A message from Christine McInnes:
29 June 2021 weekly update
29 June 2021
This week, Christine shares a letter from the DfE and two interesting government reports, and announces our new Inclusion Leadership Service provider.
With the England-Germany game imminent, I’m not going to say much about football this week. A sad au revoir to the Tartan Army, a ‘phew, well done’ to Italy, and to the England team, don’t think about penalty shootouts
A weekend in politics is a very long time, especially if you are seemingly unaware of the CCTV camera in your own office. So, welcome to Sajid Javid, the new Secretary of State for Health who is preparing a raft of covid changes, which will coincide almost exactly with the end of the school year. On the positive side, yesterday’s letter from the DfE (PDF, 31.2 KB) provides a helpful steer on arrangements for the rest of this term and planning for next .
This week’s SEND schools news is that following a rigorous recruitment process, I’m pleased to let you know that the Leadership Learning South East (LLSE) Consortium were successful in their bid to deliver an Inclusion Leadership Service from 1 September. More information is in this bulletin. Thanks to colleagues from Kent Association of Headteachers (KAH), the Education Endowment Foundation (EEF), the Education Development Trust, and NASEN Whole School Send, as well as officers who contributed to the specification and process.
For schools which have impacted by IT issues recently, included in this bulletin is an update from Mark Scott, Chief Executive Officer of Cantium Solutions. We are meeting with Cantium colleagues daily to work towards resolution.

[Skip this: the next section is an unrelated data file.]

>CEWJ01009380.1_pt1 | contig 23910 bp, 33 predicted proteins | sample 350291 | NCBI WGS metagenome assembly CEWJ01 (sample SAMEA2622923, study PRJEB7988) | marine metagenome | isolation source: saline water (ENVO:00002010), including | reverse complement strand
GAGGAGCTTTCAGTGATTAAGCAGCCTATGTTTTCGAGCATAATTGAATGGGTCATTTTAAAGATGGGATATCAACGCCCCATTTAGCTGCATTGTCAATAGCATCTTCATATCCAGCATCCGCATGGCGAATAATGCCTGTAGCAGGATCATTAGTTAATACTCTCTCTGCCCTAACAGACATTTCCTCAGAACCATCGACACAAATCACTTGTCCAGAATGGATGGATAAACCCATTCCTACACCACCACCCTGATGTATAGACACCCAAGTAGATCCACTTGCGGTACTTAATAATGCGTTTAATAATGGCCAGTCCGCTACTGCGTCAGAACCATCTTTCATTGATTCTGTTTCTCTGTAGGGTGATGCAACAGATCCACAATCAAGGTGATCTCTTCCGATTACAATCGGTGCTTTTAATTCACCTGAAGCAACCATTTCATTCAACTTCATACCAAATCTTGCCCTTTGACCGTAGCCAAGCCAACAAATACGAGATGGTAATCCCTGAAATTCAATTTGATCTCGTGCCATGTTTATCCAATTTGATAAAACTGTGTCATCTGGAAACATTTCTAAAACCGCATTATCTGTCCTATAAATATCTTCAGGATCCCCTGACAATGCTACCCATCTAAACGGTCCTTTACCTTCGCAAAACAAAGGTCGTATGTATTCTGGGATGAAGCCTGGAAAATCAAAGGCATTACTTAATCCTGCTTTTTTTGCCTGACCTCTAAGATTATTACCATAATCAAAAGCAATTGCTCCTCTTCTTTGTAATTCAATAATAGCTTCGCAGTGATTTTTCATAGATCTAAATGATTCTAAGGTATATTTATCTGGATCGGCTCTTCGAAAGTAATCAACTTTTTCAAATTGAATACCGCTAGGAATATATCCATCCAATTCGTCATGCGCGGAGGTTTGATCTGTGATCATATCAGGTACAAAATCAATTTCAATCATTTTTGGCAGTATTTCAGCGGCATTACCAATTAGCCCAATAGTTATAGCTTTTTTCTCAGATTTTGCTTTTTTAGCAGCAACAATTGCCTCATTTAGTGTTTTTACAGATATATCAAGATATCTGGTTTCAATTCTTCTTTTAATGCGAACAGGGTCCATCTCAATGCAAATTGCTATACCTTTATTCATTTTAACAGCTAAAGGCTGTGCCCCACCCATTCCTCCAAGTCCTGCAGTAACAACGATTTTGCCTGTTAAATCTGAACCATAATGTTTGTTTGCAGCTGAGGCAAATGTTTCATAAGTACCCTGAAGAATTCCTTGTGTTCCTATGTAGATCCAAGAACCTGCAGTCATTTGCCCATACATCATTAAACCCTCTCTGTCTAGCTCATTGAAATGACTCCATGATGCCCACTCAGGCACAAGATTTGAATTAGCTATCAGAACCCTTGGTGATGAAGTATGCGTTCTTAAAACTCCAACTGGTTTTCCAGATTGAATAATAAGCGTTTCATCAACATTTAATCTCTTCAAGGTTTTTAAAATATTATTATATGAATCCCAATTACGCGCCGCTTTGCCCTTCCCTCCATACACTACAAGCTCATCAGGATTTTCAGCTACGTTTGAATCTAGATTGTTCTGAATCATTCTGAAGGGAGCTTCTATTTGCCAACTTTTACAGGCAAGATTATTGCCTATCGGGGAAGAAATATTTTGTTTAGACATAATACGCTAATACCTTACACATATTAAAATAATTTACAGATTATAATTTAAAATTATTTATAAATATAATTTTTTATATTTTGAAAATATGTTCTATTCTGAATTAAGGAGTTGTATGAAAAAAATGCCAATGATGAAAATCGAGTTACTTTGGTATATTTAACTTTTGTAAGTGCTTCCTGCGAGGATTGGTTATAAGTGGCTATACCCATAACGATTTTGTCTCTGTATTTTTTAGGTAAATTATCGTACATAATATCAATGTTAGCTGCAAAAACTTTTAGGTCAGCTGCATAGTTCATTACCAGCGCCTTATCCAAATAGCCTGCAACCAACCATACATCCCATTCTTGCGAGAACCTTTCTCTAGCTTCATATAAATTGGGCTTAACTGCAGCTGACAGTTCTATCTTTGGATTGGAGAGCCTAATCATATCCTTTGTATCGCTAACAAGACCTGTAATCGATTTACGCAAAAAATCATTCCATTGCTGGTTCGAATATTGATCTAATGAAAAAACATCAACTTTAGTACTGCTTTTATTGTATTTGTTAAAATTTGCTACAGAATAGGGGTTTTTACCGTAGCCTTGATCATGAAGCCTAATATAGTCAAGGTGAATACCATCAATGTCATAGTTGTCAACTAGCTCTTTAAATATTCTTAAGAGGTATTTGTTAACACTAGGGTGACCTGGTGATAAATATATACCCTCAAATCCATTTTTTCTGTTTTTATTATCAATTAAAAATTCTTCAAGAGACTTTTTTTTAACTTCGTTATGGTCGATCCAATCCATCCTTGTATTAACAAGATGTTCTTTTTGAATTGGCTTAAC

I am sure you welcomed Cabinet Member for Education and Skills Councillor Shellina Prendergast’s letter to Secretary of State for Education Gavin Williamson, circulated last week. This letter confirmed Kent’s commitment to improving educational opportunities and outcomes for children eligible for free school meals. There have been two related reports on pupil achievement published recently. The first report which was published in April is a rigorous data analysis by Professor Steve Strand on the collective impact of ethnicity, socio-economics and gender on educational achievement at the age of 16. Sadly, this report seems to have slipped under wire as the findings make an important and informed contribution to understanding the root causes of disparities in order to inform appropriate responses
The second report was the controversial Education Committee report The forgotten: how White working-class pupils have been let down and how to change it. The Report makes a contribution to the achievement debate, however the equating of being working class with being poor and therefore underachieving is not helpful as we know underachievement is by White pupils on free school meals. The report includes some useful recommendations which we are considering.
Since last week I visited The Holmesdale School in Snodland and Grange Park special school in Wrotham. I was particularly interested to find out about the extensive work The Holmesdale School do to promote good attendance, as the last set of pre-covid published data shows the school’s persistent absence close to the national average. Many thanks to Executive headteacher Nicky Hodges and Glen Prebble Head of School for their welcome and time. At Grange Park School, I was shown round by the two head-boys who did a splendid job in explaining the great opportunities provided by the school and gave me a coaster they had made with their names and the school logo. Guys, I hope your transition to car mechanics course goes really well! Thanks to them both and to headteacher Renukah Atwell and her team for their time and also for some delicious cake.
With all best wishes
Director of Education